On Yogananda Street, wreaths hang above doorways and holiday lights are strung along eaves.
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In a yellow Colonial on a quiet, wooded lot, one of the nation's worst massacres begins. While the motive remains a mystery, this is an account of what happened, based on reports from authorities, survivors and town officials.
The gunman, Adam Lanza, 20, shoots and kills his mother, Nancy, 52, inside the four-bedroom home they share.
About 9 a.m. Friday, leaving her body behind, he grabs at least four guns, all registered to his mother: two rifles and two pistols -- a Glock and a Sig Sauer.
Dressed in black fatigues and military vest, he drives his mother's black Honda sedan 4½ miles to Sandy Hook Elementary School, which he once attended.
The weather is crisp and clear as Lanza makes his way through the 300-year-old town, with its historic churches and towering trees. At the school, he parks in the fire lane in front of the main entrance.
The school appears secure, its entrance monitored by a closed-circuit camera. But Lanza, taking three weapons with him, forces his way in.
Inside, more than 600 children and their teachers are beginning their day. Fourth graders, the oldest children in the school, are in gym and music classes. Some are watching the movie "The Nutcracker."
Principal Dawn Hochsprung, school therapist Diane Day, other staff members and a parent are having a meeting.
Shortly before 9:30, Lanza bursts into the administrative offices and opens fire.
"We were there for about five minutes chatting, and we heard Pop! Pop! Pop!" Day told The Wall Street Journal. "I went under the table."
As Lanza moves down the hall, Hochsprung lunges at him, trying to stop the shooting. The act of heroism costs the principal her life.
But a warning sounds throughout the school. The public address system is on loud enough for staff and students to hear gunshots and screams.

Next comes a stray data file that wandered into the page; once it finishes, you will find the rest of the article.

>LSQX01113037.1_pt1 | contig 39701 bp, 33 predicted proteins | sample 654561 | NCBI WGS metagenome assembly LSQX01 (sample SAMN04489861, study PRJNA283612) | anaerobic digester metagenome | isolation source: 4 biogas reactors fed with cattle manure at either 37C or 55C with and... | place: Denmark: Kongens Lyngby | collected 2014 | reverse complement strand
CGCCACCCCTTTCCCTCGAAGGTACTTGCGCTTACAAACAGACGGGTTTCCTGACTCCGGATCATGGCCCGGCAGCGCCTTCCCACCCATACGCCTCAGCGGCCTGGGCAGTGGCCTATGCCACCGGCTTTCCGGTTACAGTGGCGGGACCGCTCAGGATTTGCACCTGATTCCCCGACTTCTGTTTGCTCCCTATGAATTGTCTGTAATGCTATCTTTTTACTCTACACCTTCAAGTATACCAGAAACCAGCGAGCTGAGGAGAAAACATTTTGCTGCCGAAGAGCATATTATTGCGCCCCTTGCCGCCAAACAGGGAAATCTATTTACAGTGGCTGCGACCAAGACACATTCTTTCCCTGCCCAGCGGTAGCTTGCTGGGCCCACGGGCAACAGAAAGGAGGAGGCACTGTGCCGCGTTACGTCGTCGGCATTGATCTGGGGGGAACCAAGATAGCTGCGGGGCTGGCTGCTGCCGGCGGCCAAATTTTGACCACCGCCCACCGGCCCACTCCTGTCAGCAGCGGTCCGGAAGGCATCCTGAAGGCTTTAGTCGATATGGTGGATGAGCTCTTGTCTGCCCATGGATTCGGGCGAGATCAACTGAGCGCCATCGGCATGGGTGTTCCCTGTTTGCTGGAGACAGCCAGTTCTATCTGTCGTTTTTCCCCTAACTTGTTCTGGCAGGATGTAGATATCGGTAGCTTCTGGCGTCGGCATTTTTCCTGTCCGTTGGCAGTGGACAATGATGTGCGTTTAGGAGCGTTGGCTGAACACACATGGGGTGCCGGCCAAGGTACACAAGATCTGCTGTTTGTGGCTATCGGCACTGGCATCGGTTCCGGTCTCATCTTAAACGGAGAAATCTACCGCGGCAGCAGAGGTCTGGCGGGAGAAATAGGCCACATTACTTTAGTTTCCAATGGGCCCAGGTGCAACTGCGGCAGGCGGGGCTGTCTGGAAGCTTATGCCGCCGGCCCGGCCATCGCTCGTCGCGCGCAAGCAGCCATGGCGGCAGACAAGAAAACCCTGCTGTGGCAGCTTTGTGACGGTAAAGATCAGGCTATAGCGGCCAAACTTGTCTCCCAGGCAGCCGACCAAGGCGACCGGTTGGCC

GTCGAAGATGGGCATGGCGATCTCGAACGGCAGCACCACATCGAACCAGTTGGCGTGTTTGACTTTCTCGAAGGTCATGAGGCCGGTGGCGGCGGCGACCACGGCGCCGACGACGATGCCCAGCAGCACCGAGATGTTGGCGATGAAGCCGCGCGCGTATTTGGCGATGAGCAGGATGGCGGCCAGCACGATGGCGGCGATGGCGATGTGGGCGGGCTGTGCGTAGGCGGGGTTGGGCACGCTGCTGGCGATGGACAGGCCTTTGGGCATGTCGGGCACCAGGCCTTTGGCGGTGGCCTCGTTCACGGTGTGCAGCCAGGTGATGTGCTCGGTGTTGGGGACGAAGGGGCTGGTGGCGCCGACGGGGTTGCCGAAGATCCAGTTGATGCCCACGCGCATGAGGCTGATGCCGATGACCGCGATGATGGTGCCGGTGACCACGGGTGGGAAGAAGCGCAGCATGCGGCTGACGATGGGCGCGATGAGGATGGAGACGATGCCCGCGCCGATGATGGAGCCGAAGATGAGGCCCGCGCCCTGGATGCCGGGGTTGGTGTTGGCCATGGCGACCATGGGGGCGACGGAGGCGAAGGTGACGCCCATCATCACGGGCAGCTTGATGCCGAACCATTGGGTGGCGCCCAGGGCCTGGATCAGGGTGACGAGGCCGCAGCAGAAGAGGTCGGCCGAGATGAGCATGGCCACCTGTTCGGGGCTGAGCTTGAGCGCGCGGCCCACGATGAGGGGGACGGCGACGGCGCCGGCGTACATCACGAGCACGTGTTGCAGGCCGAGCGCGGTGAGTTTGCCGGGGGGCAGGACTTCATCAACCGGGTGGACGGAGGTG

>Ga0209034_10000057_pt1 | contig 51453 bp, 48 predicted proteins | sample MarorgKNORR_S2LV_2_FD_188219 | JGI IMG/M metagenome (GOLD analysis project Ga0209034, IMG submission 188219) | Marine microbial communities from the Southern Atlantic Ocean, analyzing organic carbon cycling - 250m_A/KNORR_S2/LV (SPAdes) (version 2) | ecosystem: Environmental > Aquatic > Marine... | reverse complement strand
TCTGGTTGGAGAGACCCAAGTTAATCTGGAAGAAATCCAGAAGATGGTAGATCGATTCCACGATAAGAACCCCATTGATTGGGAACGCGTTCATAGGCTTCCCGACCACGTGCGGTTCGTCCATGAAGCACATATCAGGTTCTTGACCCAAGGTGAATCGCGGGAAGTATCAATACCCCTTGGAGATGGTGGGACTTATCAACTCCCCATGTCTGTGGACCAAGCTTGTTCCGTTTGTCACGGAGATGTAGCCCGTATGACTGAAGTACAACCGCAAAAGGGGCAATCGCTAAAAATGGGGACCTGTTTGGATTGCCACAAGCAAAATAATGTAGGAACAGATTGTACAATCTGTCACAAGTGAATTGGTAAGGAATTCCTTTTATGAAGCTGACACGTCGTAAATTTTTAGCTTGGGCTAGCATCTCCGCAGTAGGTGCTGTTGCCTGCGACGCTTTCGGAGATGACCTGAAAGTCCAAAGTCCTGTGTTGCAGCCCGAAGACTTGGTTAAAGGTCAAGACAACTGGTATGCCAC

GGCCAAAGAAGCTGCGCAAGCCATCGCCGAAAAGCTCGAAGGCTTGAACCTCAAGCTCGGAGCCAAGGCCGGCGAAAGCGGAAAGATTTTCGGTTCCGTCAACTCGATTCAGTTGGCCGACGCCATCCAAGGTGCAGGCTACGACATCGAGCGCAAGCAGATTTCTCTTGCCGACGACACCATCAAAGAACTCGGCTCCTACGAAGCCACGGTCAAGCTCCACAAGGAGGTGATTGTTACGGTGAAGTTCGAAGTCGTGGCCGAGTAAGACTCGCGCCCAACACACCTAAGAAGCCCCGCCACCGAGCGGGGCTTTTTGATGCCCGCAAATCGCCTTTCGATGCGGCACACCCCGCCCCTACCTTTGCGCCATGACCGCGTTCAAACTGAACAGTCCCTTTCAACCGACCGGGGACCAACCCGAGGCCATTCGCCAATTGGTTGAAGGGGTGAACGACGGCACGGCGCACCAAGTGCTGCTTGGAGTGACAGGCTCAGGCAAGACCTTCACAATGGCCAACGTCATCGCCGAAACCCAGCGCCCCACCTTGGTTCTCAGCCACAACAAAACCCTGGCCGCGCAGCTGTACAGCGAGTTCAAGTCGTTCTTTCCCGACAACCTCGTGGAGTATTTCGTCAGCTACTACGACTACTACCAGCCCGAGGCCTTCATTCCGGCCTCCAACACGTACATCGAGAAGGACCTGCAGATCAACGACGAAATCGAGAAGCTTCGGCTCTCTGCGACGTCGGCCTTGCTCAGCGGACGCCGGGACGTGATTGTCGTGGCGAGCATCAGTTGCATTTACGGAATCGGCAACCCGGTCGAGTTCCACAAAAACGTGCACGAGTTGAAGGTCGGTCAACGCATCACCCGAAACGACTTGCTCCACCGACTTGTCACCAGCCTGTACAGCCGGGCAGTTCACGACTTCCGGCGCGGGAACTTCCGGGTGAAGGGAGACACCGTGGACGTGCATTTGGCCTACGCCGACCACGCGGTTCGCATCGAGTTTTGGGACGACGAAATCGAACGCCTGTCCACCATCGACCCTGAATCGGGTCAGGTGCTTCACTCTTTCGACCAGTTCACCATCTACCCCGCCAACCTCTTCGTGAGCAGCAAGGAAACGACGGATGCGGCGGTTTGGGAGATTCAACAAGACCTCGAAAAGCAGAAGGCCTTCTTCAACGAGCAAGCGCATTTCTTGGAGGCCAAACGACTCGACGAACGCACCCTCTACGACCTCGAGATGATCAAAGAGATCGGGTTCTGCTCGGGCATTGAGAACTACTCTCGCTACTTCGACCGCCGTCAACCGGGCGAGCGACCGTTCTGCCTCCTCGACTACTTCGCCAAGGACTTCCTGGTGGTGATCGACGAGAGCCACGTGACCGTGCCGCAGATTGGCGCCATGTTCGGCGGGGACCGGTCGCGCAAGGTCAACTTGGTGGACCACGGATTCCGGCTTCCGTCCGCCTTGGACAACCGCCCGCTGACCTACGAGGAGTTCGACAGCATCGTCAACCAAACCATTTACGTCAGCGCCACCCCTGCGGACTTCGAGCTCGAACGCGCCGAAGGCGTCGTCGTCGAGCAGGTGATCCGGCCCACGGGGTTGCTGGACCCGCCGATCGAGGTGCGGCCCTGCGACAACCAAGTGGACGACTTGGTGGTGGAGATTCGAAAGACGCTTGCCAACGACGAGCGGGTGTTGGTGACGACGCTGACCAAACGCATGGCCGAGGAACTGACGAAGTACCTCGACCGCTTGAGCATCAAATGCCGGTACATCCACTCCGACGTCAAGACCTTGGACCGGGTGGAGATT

In Jaclyn Lloyd's gym class, Elise Beier and her fourth-grade classmates huddle briefly in a corner, before teachers usher them into a hiding place -- a storage closet. They have no idea where the gunman is.
"You didn't know what he was doing," recalled Elise, 10. "He could come in here; he could not."
In a first-grade classroom, teacher Kaitlin Roig also hears the shots. She rushes her 15 students into a bathroom. She locks the door and barricades it with a bookshelf, telling the students to be "absolutely quiet."
"I said, 'There are bad guys out there now. We need to wait for the good guys,' " Roig told ABC News.
"The kids were being so good. They asked, 'Can we go see if anyone is out there?' 'I just want Christmas. I don't want to die, I just want to have Christmas.' I said, 'You're going to have Christmas and Hanukkah.' "
One student says he knows karate. "It's OK. I'll lead the way out," the boy tells Roig.
Lanza next enters Room 10, a first-grade classroom where teacher Victoria Soto, 27, hid her students in closets and cabinets. She tells the gunman the kids are in the gym and is fatally shot.
As the rampage unfolds, local police receive their first 911 call, at 9:31, from inside the school.
Newtown officers begin rushing to the shooting scene. Surrounding police agencies and the Connecticut State Police are alerted. Troopers, on-duty and off-duty, scramble to respond.
Meanwhile, Lanza, wielding an assault rifle, moves on to a second first-grade classroom. He sprays bullets at close range, killing a number of children -- many of them 6 years old.
As students and teachers in other parts of the building cower in fear, or sprint to safety, the attack suddenly ends.
"The shooting appears to have stopped," a dispatcher says over the police radio at 9:38. "There is silence at this time. The school is on lockdown."
Arriving police enter the school, see the carnage, and call for medical help. "Send a bus," a dispatcher says a short time later, referring to an ambulance.
It's too late to save the victims at the school: 20 children and six adults.
Officers didn't have to fire a shot. They found Lanza dead from a self-inflicted gunshot wound.
With Scott Eidler, Matthew Chayes and AP